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The chequered flag stopped waving an hour ago but in a grassy parking lot in Tampa a crowd was still growing, Coors Light still flowing and commemorative t-shirts were still being passed out and pulled over heads. Aside from one subtle clue, it could have easily been mistaken for a championship celebration: the person responsible for the party — the reason for the gathering — was struggling to have a good time. Chad Reed just wanted to go home.

It was 10:45 p.m. on Saturday, February 24 and three-dozen people were gathered around Reed’s Team CR22 truck as his four crew members packed up, working around the revellers. Children played, running with the elated enthusiasm one possesses when fighting the urge to fall asleep. Selfie-seeking spectators loitered with their screens aglow, ready for the chance to grab a moment with Reed. He obliged every request.

Wearing street clothes — dark work shorts, a navy blue t-shirt and team hat — his smiles revealed both gratefulness and grimace. For a professional motorcycle racer, a two-time Monster Energy Supercross Champion competing in his seventeenth consecutive season in the series, the 2018 Tampa race wasn’t a good night. He was nineteenth in seeding, transferred through the last-chance qualifier and didn’t finish the main event because of an electrical problem. After his bike cut out for the third time, he pulled into the mechanics' area and handed the motorcycle to Mike Gosselaar. Instead of heading back to his truck in warranted frustration, Reed stood in the dirt and watched the rest of the race.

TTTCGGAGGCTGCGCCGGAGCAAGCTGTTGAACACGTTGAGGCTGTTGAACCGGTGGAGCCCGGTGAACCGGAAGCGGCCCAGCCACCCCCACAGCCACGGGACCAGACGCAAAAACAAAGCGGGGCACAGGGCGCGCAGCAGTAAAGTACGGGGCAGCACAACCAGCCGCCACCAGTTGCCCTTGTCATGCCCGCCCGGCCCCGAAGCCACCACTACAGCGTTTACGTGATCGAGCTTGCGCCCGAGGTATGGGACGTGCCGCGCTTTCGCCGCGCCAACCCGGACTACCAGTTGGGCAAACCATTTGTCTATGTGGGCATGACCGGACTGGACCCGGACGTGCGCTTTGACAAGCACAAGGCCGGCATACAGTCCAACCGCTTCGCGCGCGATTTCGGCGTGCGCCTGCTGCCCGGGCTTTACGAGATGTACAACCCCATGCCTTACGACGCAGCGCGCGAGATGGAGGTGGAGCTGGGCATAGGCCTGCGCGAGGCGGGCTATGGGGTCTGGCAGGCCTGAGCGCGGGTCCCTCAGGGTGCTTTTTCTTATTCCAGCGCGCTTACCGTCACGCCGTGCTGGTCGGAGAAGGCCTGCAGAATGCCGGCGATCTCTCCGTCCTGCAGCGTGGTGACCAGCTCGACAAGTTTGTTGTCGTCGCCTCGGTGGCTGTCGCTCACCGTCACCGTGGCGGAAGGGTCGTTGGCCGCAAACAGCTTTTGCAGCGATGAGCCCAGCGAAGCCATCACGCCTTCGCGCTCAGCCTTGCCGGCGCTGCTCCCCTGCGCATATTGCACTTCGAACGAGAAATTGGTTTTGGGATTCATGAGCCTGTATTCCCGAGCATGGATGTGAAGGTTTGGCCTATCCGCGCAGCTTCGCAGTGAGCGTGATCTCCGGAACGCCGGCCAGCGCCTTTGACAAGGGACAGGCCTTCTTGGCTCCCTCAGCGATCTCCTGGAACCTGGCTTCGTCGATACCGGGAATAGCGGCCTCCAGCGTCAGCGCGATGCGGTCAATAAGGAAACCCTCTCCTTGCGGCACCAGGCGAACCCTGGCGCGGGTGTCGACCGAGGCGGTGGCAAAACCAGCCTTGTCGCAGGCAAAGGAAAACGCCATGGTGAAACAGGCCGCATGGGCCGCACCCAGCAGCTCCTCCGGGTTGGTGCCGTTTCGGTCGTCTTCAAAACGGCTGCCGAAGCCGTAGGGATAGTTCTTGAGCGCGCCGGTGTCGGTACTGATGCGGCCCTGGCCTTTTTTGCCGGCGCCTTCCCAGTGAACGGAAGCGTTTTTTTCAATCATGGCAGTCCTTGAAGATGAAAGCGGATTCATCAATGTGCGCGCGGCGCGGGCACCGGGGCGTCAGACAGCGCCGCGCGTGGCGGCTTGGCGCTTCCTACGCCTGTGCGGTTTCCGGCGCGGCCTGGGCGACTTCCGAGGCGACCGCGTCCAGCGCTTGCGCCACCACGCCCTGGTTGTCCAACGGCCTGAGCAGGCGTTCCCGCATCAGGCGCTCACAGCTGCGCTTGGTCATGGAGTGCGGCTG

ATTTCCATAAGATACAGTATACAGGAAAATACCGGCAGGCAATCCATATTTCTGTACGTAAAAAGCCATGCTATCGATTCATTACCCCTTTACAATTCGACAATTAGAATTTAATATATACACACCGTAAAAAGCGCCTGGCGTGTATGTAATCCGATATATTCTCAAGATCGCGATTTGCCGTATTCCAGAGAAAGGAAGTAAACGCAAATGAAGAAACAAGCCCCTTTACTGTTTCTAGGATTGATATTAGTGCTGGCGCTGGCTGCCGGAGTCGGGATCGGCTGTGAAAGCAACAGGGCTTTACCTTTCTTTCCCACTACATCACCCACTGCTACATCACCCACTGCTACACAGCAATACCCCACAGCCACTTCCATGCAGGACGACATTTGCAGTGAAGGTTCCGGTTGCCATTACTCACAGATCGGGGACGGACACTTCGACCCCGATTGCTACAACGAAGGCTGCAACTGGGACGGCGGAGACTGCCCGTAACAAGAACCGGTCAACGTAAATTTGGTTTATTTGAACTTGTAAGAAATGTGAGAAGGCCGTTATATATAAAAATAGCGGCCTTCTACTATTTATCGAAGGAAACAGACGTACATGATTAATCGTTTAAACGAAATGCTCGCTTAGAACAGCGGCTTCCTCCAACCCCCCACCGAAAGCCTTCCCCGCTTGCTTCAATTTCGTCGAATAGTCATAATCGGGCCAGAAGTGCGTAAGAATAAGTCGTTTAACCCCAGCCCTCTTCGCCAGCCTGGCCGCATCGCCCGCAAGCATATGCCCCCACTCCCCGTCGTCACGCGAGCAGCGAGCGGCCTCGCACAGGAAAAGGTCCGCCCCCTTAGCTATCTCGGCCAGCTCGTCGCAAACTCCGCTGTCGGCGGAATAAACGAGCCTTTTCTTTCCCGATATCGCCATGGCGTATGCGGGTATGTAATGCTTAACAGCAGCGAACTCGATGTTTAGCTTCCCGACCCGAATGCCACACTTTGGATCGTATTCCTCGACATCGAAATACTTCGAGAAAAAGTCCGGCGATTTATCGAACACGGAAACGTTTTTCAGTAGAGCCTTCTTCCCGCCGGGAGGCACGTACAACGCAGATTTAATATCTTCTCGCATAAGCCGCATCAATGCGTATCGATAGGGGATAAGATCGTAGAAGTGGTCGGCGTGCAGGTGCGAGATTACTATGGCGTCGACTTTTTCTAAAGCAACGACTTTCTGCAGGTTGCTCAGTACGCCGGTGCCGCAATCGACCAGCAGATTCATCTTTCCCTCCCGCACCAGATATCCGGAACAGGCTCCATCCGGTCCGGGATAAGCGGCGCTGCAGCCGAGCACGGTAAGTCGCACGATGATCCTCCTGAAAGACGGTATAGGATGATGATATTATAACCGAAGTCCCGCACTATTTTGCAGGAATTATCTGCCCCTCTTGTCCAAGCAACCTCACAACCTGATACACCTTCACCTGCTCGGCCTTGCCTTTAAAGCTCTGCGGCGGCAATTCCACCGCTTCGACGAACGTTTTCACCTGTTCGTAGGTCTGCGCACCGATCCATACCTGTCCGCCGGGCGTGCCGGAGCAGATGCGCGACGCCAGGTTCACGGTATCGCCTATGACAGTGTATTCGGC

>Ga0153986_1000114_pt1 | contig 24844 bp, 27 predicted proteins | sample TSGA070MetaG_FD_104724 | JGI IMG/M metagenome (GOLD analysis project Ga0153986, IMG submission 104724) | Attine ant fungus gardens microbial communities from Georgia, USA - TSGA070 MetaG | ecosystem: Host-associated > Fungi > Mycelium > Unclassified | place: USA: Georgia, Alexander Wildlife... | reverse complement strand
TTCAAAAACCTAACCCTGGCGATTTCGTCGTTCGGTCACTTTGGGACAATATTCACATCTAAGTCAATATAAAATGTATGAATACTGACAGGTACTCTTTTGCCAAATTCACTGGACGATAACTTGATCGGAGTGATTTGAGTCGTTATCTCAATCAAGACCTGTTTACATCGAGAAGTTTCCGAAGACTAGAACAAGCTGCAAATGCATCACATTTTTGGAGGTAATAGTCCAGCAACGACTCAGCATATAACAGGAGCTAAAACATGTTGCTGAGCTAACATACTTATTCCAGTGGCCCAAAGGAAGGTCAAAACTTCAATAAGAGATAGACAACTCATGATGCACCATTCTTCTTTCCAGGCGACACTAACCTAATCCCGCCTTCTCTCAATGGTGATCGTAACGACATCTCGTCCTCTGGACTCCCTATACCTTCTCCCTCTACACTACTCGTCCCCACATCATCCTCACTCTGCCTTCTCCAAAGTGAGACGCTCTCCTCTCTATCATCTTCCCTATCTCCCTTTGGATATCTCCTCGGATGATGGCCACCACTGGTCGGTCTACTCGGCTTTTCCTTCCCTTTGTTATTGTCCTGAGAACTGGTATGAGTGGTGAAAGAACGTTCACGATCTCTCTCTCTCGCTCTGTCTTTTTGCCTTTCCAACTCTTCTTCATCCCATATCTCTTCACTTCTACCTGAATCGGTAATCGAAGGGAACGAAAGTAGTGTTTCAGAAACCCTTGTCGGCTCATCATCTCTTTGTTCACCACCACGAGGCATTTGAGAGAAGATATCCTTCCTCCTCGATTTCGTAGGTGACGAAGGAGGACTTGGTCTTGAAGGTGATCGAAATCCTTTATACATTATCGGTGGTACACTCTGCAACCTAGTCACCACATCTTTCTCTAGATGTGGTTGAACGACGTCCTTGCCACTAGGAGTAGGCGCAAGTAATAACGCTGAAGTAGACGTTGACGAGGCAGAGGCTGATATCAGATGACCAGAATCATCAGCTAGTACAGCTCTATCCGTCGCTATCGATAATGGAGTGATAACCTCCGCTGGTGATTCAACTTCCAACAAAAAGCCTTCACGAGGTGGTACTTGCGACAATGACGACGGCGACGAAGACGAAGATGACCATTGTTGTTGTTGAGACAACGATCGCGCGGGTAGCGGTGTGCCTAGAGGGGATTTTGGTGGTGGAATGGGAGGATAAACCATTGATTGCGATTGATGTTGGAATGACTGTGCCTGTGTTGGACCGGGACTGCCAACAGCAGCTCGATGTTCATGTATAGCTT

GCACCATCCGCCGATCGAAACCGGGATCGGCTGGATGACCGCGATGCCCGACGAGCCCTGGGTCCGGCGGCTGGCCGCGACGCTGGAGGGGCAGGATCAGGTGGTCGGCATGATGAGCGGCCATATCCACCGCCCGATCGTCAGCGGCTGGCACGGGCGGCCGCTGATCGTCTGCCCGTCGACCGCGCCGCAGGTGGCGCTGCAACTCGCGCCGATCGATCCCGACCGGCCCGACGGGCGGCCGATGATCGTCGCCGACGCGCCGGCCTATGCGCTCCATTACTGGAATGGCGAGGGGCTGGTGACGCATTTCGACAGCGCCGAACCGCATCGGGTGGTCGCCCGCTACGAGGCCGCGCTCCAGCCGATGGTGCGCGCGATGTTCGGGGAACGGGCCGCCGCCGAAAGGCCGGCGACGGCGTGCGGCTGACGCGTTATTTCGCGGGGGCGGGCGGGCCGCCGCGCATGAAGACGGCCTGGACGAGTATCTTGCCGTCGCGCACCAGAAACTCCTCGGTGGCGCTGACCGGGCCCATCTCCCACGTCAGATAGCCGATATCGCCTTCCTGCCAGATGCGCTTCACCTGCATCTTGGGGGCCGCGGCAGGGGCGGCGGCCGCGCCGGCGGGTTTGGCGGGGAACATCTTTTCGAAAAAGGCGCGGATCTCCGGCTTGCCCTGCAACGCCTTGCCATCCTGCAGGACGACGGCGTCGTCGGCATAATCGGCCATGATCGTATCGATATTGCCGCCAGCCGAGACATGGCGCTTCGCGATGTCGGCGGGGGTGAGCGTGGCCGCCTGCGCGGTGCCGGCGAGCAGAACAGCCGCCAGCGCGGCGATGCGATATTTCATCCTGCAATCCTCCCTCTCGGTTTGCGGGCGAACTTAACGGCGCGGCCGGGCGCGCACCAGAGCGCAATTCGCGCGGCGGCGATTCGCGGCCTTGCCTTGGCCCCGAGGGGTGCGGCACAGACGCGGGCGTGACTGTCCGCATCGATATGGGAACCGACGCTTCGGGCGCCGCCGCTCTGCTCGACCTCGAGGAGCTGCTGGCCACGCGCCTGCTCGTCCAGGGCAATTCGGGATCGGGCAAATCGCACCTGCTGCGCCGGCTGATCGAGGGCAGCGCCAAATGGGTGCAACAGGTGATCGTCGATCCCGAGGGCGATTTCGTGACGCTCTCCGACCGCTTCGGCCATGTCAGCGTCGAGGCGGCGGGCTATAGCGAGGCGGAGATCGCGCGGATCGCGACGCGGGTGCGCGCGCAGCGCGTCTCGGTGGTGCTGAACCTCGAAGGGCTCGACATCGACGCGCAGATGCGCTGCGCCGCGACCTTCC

Maybe he wanted to study the lead riders who, in better circumstances, he believes he can still beat; maybe it was just because he loves motorsports and wanted to watch the battle between Eli Tomac and Marvin Musquin; maybe he wanted to spend a few more moments absorbing the one thing about this night that actually was an accomplishment. Competing an hour away from his adopted hometown of Dade City, FL, in front of 42,411 spectators, Reed became the new ironman of supercross by starting premier class main event number 228, surpassing a record Mike LaRocco had owned for 12 years.

After winning the last-chance qualifier he gave the crowd a nac nac over the finish line and was directed toward the podium, where the event announcer whipped up the crowd in recognition of Reed’s long — and continuing — career. After 90 seconds, the moment was over. He went from genuine joy and thankfulness right back to preparing for the one record he truly has his heart set on: oldest supercross winner, which is 33 years, 11 months. Reed turned 36 on March 15.

The post-race party was a chance for Reed’s fans, friends and family to observe a rare achievement, put life on pause and just appreciate what a great ride it has been, even if it was up, down and sideways at times. “That’s what 228 meant to me,” said Chad’s wife, Ellie, from her dining room table less than 12 hours after the party died down. “You reflect on how much you’ve actually done but you’re in the zone and [sometimes] you forget to stop and look up and go, ‘Hey, what did we do?’ And that’s because [looking at Chad] you’re so head down, ass up, go, go, go. Nothing is enough for you. But he’s always been that way.”

When Reed showed up in Anaheim on January 6 for the opening round of 2018, he was still hobbling from the two fractures he suffered in October to the talus bone in his right ankle. Medically speaking, he really had no business racing a motorcycle. The talus sits below the tibia and fibula and forms the lower part of the ankle joint. It bears the entire weight of the body and, for Reed, that body was nearly 20 pounds (approx. 9kg) over his preferred racing weight of 170 (approx. 77kg) when he started the season.

Plus, he could count on one hand the number of hours he’d spent on a motorcycle since May 6. And now he was riding a new brand — a Husqvarna FC 450 he bought with his own money. Team CR22 isn’t the second coming of

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